Running a video game store seems like a tough business. GameStop is barely surviving, and all of the used-game shops in my area closed down over the last few years. But Pink Gorilla Games in Seattle is getting by, and co-owner Kelsey Lewin stops by How Games Make Money this week to talk about that. Lewin also explains what it was like to grow into a retro-gaming expert slowly over a matter of years. And that knowledge helped in her other role as the co-director of the Video Game History Foundation. Tune in to learn all about that and more. Lewin has worked in used games for years, and over that time she’s tracked how it has changed. “It’s been a pretty straightforward progression of people first being really into Super Nintendo and Genesis-era stuff and then people being into N64 and PS1,” said Lewin. “What happens is you have people who are kind of leaving home for the first time and getting their own money to spend on their childhood again. And that’s one of the biggest drivers of price fluctuations.” Right now, those customers are looking for GameCube and Dreamcast games. People who were children in 2000 are 25 to 35 years old now. “And people don’t really remember that the GameCube sold pretty poorly,” said Lewin. “So you have a lack of supply and high demand, and everyone knows what that does to prices.” The Game Informer archaeology dig As co-director of the Video Game History Foundation,…Continue readingWhat it takes to run a game store and the Video Game History Foundation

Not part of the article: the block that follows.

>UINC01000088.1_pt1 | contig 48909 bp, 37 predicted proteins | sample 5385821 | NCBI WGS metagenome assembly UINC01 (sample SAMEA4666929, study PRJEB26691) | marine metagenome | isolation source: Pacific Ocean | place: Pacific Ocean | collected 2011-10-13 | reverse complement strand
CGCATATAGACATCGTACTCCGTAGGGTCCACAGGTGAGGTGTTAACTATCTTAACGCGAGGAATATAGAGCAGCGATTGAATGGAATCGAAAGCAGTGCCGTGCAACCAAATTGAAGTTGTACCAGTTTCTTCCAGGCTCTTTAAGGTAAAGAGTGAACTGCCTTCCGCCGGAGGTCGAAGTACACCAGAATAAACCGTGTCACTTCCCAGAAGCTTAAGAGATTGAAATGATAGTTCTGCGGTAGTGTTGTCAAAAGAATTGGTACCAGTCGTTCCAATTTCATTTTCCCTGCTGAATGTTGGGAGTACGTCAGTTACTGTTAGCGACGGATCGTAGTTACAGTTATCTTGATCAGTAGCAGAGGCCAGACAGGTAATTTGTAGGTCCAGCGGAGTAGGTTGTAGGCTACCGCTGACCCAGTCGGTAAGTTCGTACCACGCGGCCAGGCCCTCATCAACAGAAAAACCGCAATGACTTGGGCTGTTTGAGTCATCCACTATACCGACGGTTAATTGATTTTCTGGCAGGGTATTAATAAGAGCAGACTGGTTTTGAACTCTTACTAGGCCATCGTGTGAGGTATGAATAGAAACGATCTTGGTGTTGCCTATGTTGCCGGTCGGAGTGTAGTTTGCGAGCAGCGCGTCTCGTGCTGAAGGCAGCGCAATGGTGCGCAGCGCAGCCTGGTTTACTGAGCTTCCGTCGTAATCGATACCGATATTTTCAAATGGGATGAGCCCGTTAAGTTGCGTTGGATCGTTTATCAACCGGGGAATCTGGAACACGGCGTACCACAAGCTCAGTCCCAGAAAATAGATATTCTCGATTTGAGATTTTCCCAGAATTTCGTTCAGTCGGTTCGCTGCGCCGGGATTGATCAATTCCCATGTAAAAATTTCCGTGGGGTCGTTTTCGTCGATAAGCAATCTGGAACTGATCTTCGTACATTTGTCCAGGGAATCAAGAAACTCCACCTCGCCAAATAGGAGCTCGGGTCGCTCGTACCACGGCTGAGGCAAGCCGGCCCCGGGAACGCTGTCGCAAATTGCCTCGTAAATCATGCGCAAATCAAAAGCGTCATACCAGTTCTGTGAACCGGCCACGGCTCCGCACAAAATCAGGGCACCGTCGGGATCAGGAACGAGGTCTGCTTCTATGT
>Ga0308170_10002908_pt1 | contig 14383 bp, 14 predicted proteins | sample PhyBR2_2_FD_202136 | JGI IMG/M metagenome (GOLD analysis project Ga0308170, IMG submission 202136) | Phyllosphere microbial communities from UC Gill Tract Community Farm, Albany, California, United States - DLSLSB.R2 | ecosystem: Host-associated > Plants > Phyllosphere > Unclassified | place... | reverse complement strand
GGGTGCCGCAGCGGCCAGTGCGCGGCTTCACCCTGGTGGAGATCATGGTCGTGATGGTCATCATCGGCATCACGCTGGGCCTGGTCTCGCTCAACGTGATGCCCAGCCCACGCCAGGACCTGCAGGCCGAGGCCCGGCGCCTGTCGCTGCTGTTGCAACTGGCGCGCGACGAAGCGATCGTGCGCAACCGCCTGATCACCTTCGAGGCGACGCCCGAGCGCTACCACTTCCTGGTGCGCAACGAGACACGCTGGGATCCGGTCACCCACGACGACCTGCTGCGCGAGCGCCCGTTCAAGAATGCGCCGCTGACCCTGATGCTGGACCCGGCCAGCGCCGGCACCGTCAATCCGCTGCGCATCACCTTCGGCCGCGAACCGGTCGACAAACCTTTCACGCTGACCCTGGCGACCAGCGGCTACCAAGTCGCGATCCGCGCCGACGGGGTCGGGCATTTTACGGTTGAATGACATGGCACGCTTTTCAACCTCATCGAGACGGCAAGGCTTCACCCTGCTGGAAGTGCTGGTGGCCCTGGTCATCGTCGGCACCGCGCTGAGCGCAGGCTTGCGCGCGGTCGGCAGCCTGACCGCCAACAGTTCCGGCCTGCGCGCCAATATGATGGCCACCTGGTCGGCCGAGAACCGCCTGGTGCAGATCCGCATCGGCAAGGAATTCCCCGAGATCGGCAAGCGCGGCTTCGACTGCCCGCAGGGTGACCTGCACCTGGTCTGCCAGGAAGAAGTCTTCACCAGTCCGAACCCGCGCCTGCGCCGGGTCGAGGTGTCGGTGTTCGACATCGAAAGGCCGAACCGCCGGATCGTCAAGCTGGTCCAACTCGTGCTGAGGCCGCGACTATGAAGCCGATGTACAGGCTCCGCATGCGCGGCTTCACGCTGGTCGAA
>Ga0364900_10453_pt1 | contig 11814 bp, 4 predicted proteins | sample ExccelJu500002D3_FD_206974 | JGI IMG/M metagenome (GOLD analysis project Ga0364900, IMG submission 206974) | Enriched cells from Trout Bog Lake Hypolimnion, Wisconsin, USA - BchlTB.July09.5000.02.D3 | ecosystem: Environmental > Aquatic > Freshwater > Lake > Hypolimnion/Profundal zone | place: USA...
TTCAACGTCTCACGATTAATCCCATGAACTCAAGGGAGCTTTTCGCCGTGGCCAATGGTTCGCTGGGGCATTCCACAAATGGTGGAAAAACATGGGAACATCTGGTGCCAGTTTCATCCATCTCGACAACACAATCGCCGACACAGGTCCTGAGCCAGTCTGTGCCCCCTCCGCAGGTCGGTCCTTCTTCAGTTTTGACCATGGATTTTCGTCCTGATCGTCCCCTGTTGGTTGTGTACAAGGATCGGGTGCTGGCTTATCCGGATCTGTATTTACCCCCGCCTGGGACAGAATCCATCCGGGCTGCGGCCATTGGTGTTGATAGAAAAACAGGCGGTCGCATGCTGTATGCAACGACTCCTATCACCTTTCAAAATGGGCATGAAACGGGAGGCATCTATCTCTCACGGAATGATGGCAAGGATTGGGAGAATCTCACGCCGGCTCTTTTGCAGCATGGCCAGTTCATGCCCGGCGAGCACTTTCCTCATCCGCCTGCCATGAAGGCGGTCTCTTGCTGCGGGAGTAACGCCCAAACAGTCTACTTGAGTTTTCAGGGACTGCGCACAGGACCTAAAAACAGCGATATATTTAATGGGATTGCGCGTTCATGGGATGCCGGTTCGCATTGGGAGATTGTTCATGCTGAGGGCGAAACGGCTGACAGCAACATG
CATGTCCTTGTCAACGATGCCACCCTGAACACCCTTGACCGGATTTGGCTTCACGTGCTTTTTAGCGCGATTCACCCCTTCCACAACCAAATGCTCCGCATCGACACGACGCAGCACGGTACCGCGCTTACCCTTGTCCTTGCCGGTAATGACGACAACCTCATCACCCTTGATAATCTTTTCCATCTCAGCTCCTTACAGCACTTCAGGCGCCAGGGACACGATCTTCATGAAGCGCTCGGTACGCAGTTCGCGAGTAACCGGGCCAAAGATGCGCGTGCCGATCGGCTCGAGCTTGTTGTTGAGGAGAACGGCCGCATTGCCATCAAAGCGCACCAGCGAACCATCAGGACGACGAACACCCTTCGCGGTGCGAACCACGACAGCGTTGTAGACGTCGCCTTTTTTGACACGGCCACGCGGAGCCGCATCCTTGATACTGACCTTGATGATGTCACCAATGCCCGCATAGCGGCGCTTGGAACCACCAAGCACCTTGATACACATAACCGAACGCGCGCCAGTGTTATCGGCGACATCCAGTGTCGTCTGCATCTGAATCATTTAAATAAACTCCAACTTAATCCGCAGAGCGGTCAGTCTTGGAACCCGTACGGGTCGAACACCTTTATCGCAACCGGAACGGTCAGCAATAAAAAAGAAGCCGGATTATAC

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VentureBeat

Key moments in Kamala Harris’ history with Silicon Valley